Fort Raleigh National Historic Site

Location: Manteo, North Carolina

Webpage: National Park

General Description: To expand the British Empire, Sir Walter Raleigh had visions of a permanent British colony in the New World to counter the Spanish dominance.  The primary purpose would be the harvesting of the natural resources in the New World including timber, naval stores, furs, and hopefully, precious metals.  In July 1584, two ships arrived off the North Carolina coast and were met by friendly Algonquian Indians on Roanoke Island.  After several weeks, they left taking two Indians back with them.  Their reports spoke of great opportunities and friendly natives, so in 1585, Raleigh sent seven ships to establish a fort to explore the land for precious metals and a base to raid Spanish ships.  Leaving 101 soldiers and colonists, the expedition returned to England where artist John White and scientist-ethnographer Thomas Hariot provided valuable information about the Algonquians and potential for further development.  The colonists became more dependent on the Indians for food and hostilities eventually broke out with the killing of Chief Wingina.  So when relief supplies did not come the following year, the colonists left when Sir Francis Drakes raiding fleet stopped at Roanoke Island.  In 1587, Sir Walter Raleigh decided to establish a true colony on Roanoke Island to be called the Cittie of Ralegh” led by John White.  Their plan was to establish the colony in Chesapeake Bay, but when they stopped at Roanoke Island to search for the 15 men left their, the captain of the ship forced the colonists to disembark so he could get to raiding the Spanish before heading back to England.  The 117 colonists had no choice but to repair the fort and houses from the earlier expedition.  The Indians were now unfriendly to the point of killing some of the colonists and they found themselves in trouble.  White therefore returned to England with the ship to seek additional supplies.  However, once he got back to England, White was delayed because England was commandeering all ships to face the Spanish Armada that was soon to threaten England.  Therefore, White did not return for three years and, in 1590, found none of the colonists.  Most of the buildings were dismantled but there was no sign of a struggle or any graves.  In addition, the colonists did not leave the sign of the cross which they had agreed to leave if they had to flee the area.  Instead all he found was the word “Croatoan” carved in a post and the letters “CRO” on a tree.  When White tried to read Croatoan Island (now Hatteras Island) a hurricane forced the ships away from the coast and nearly back to England before they could escape it.  There were attempts to find the colony, but no trace was ever found and it became known as “The Lost Colony”.  In addition to the original colonists was Virginia Dare, the first English citizen to be born in the New World, a granddaughter of John White.  Along with a museum and short movie detailing the continuing mystery, the Visitor Center also provides information about two other historical events that happened on Roanoke Island.  First, was events of the Civil War.  The first step taken by the Union Army to close the Confederate Ports began in 1862 with the taking of Roanoke Island.  The battle wasn’t spectacular since the 13,000 Union troops were able to quickly overrun the Confederate defenders.  Word quickly spread in the region that slaves could find their freedom by escaping to Roanoke Island and hundreds of refugees soon showed up.  The Army established a Freedman’s Colony to prepare the former slaves for productive lives after the war.  Lots were laid out, schools, churches, hospital, and a sawmill were built, and teachers were recruited.  By 1865 almost 3500 people lived in 560 log dwellings.  The colony was decommissioned in 1867 when President Johnson decreed all land captured during the war was to be returned to their former owners.  Many of the former slaves moved on but some stayed on Roanoke Island.  The second notable historical event took place in 1901 (the same year as the Wright Brothers were doing their experiments at Kitty Hawk just 7 miles away).  Radio pioneer Reginald Fessenden was continuing his work with wireless communication while working for the Weather Service on the Island.  In 1901 he was able to make the first voice broadcast using amplitude modulation (AM) from a tower on the island to a receiver at Cape Hatteras.  Outside the Visitor Center, visitors can visit the reconstructed earthworks that are part of the original expedition in 1585.  Unfortunately, the location of the colony itself has not been located and it is believed most of it has eroded away into the Sound.  In any case, the structures were only there for a few years, so archeological evidence will be difficult to find.  There is also a short nature walk of the grounds, the outdoor theater that hosts Paul Greene’s play “The Lost Colony” every summer since 1937, and the Elizabethan Garden.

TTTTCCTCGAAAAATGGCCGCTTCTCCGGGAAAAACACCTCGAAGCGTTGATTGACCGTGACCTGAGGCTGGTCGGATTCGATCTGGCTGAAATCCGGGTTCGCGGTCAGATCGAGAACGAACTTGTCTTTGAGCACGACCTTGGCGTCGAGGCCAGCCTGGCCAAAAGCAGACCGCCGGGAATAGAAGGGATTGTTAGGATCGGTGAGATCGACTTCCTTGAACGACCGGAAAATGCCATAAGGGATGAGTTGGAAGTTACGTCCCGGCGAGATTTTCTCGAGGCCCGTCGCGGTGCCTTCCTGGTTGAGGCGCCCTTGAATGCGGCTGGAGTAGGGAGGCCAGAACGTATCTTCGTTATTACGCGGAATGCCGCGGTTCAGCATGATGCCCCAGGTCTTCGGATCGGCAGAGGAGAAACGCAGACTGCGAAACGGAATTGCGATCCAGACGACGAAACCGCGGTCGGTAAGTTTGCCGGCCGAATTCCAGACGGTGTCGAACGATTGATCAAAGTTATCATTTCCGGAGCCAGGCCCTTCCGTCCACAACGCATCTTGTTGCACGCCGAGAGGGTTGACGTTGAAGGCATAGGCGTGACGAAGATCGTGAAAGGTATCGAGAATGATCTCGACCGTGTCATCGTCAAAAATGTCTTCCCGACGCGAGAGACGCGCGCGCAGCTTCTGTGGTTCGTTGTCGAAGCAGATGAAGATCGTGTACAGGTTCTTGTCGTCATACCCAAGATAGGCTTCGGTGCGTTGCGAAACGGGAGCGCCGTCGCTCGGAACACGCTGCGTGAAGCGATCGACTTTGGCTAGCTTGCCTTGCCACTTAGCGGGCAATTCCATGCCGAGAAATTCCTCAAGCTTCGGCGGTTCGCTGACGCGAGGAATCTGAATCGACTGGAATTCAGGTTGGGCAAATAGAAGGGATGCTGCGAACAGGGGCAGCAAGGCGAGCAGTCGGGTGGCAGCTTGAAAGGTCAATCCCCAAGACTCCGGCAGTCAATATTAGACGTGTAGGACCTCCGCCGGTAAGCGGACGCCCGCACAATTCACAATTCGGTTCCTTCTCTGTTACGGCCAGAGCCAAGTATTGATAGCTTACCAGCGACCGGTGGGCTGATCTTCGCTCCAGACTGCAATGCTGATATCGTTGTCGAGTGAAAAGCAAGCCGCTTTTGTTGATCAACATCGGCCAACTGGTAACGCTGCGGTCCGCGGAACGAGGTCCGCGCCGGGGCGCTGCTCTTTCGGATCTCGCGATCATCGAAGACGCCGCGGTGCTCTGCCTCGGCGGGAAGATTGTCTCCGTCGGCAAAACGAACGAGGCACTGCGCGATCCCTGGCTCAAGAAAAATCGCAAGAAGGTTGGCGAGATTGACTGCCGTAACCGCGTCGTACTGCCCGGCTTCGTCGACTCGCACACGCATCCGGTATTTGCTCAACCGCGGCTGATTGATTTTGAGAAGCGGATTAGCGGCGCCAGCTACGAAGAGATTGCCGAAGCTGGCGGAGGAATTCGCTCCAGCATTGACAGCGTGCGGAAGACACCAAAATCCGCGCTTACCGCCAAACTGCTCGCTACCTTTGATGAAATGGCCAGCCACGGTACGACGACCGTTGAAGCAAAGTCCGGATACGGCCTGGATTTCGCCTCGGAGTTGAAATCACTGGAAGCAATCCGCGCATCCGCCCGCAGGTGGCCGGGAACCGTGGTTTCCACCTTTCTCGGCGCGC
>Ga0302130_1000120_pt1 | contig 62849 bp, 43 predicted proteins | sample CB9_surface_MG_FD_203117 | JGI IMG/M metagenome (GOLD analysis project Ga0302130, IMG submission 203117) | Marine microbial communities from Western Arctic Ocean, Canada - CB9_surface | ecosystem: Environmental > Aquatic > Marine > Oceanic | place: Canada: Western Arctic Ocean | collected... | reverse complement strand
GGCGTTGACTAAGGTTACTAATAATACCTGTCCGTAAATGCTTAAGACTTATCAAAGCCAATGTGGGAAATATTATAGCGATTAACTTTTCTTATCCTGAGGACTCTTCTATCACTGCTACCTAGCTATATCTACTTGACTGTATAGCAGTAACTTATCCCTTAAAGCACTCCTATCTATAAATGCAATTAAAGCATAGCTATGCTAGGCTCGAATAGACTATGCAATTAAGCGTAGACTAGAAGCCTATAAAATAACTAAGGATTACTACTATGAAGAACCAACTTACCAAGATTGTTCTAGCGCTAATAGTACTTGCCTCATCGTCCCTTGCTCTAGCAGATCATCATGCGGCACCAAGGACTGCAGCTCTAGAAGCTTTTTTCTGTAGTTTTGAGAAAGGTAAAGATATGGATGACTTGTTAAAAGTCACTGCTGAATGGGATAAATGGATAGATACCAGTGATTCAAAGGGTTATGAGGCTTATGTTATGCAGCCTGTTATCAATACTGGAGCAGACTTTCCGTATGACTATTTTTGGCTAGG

1) The museum and short film are very well done giving all the background and evidence supporting the first attempt by the British to establish a permanent settlement in the New World.  There have been a few archeological digs in the area and many of the artifacts are on display.  Most of them relate to the scientific work of Thomas Hariot trying to find precious metals and were found in and around the earthworks.  This leads historians to believe these earthworks, which is much too small for a fort with houses and other structures, to be designed to protect the valuable equipment located outside the fort itself.


2) The outdoor theater has a spectacular setting with a view of Albermarle Sound as a backdrop.  It was unfortunate that September is too late to see the play, which only runs into August.


3) The nature hike is not very long but they have included a number of signs next to native plants and trees giving their importance and uses for the colonists.  Each of the signs includes the transcription and drawings by the artist John White written in Old English.  It was an interesting challenge to understand what he was saying since the language has changed significantly in 700 years.


4) We did not take the time to visit the location of the Freedman’s Colony, which is suppose to be a marker, or the Elizabethan Garden.  I understand that the Garden is a large formal garden in the European style.